IRS Reminds Taxpayers to Report Virtual Currency Earnings
The United States Internal Revenue Service (IRS) recently published a document reminding taxpayers that income derived from virtual currency transactions must be reported on income tax returns. The IRS states that taxpayers who fail to report virtual currency earning may be audited or made liable for “penalties and interest.”
IRS Reminds U.S Crypto Investors of Tax Obligations
With the U.S tax deadline of April 17 fast approaching, the United States Internal Revenue Service has sought to remind citizens profiting from virtual currency transactions of their looming tax obligations.
The IRS states that “Virtual currency, as generally defined, is a digital representation of value that functions in the same manner as a country’s traditional currency.” The regulator notes that “Because transactions in virtual currencies can be difficult to trace and have an inherently pseudo-anonymous aspect, some taxpayers may be tempted to hide taxable income from the IRS.”
Undisclosed Crypto Income May Incur Penalties
The IRS states that “income from virtual currency is reportable on […] tax returns,” adding that “Virtual currency transactions are taxable by law just like transactions in any other property”. Should taxpayers fail to accurately report income earned in the form of virtual currency “can be audited for those transactions and, when appropriate, can be liable for penalties and interest”.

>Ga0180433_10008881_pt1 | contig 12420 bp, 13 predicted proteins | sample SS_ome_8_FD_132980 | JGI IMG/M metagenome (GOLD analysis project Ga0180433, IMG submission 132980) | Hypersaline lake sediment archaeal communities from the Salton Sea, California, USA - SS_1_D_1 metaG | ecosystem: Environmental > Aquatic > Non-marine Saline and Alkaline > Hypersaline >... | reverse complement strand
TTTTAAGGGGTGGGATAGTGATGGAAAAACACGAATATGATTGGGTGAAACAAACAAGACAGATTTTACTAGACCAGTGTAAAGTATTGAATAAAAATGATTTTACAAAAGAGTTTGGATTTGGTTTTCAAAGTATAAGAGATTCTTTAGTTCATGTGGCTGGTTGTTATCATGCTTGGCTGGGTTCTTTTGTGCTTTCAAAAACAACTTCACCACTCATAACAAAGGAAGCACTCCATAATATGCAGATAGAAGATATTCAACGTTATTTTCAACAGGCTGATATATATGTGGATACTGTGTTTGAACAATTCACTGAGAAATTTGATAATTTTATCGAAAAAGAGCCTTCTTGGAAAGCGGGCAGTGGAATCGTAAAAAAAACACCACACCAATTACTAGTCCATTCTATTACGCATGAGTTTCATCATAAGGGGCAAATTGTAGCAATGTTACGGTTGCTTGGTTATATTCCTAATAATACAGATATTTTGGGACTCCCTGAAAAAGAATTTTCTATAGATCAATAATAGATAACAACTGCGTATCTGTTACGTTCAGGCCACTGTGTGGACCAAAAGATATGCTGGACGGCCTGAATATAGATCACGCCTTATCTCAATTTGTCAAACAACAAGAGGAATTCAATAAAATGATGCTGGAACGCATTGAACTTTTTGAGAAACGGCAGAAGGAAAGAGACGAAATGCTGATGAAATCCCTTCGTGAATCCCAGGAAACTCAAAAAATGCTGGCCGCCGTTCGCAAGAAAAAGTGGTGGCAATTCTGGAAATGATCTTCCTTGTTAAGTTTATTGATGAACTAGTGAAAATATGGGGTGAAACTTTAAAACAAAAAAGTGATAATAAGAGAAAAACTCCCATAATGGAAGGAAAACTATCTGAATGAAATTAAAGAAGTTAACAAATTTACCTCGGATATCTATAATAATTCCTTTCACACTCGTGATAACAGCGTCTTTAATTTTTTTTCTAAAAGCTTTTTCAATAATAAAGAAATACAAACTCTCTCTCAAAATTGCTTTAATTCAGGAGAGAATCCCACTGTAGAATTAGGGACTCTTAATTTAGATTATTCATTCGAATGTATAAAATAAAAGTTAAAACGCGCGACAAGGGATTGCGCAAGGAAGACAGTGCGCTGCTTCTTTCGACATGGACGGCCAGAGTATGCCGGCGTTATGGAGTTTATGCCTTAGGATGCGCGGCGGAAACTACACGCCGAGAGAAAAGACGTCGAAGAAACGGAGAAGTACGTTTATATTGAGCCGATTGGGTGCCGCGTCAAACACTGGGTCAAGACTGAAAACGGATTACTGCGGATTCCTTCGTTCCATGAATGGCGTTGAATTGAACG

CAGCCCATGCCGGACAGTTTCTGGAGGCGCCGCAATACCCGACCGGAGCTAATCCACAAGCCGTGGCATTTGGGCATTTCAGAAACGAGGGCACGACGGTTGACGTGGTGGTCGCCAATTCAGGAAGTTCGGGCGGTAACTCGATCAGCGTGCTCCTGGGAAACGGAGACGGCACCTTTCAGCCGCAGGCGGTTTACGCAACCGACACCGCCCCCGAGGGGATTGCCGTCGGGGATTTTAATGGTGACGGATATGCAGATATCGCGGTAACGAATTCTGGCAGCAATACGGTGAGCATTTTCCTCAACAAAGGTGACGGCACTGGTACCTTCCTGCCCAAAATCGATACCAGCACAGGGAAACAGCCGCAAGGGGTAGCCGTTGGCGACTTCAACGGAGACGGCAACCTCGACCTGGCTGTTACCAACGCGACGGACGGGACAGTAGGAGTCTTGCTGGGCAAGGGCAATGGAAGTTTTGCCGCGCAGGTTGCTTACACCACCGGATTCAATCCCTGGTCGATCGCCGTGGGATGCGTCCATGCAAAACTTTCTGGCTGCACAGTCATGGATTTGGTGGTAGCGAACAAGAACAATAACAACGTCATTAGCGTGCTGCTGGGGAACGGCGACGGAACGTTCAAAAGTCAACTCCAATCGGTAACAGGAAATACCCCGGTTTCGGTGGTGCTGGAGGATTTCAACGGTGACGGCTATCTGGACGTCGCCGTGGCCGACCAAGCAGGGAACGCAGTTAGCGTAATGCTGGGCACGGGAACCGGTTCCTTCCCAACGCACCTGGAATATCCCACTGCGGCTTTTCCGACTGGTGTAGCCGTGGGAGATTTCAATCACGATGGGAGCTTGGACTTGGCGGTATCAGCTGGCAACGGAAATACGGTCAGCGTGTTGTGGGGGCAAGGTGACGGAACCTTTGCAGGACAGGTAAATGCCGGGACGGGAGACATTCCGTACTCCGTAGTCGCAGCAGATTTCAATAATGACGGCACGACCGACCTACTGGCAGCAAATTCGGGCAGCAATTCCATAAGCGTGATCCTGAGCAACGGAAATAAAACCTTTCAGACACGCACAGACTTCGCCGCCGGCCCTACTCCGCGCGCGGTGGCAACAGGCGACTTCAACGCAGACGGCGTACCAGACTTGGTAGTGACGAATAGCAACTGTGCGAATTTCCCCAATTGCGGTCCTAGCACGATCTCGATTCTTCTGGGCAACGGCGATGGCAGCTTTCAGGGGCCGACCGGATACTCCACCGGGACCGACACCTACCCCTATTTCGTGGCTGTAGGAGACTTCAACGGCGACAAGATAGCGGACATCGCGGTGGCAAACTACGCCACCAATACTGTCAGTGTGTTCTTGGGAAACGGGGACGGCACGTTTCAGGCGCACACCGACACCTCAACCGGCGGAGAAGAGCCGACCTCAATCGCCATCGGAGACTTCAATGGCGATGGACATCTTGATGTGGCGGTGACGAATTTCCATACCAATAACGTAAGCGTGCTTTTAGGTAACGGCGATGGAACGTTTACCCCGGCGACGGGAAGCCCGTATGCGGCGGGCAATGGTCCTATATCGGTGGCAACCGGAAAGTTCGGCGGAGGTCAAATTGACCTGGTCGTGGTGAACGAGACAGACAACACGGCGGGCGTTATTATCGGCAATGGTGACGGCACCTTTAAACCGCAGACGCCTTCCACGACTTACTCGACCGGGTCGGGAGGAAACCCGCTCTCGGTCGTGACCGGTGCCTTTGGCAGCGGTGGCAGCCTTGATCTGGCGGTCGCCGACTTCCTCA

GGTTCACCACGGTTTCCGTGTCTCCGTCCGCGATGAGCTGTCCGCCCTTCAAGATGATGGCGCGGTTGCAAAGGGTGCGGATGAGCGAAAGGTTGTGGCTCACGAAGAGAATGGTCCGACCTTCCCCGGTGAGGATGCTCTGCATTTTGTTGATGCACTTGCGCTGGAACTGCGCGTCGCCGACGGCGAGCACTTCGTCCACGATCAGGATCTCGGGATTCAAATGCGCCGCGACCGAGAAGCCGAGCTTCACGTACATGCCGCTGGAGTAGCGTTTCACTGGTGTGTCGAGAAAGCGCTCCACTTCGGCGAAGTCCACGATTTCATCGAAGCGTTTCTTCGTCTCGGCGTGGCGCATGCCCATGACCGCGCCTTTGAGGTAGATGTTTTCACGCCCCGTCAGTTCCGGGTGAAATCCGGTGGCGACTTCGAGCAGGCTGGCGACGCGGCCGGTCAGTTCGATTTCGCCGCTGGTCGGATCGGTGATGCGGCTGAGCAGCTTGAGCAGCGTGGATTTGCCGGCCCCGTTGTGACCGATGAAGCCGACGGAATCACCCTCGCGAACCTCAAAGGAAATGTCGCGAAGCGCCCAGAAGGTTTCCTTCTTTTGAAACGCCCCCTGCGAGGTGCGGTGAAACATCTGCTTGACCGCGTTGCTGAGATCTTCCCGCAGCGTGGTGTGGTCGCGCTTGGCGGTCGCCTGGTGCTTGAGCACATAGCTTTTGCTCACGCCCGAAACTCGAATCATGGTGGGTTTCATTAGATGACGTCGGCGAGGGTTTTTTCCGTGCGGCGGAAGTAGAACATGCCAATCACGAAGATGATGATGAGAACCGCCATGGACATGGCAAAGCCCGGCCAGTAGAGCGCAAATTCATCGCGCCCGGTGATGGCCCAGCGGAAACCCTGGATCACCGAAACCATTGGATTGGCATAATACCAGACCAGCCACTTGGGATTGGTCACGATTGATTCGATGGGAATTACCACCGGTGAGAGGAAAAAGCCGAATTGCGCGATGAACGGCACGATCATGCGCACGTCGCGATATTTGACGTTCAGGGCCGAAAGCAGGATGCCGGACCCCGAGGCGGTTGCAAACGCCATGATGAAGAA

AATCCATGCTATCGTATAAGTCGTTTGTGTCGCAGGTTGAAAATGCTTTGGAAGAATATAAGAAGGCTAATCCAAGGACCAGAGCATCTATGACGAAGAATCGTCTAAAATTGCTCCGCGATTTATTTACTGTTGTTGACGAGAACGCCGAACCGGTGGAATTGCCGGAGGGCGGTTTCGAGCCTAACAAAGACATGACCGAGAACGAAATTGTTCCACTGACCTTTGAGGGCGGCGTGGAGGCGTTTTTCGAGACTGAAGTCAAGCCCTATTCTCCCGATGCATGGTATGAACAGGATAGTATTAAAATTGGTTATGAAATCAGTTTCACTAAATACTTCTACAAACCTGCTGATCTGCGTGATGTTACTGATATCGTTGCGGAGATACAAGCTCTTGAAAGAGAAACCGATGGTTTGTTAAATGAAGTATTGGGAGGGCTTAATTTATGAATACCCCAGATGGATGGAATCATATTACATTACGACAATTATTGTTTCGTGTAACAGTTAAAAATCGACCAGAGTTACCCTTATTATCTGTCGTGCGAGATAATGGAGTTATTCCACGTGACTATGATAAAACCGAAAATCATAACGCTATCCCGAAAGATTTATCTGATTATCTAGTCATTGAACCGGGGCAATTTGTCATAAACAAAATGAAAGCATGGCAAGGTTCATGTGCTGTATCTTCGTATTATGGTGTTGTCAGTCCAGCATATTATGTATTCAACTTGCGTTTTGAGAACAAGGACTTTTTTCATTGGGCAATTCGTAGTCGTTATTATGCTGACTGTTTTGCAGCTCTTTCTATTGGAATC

The IRS states that in “extreme situations, taxpayers could be subject to criminal prosecution for failing to properly report the income tax consequences of virtual currency transactions.” Said criminal charges “could include tax evasion and filing a false tax return”. The IRS added that “Anyone convicted of tax evasion is subject to a prison term of up to five years and a fine of up to $250,000,” and “Anyone convicted of filing a false return is subject to a prison term of up to three years and a fine of up to $250,000.”
Due to its tax status as property, “virtual currency is subject to information reporting to the same extent as any other payment made in property” in the U.S.
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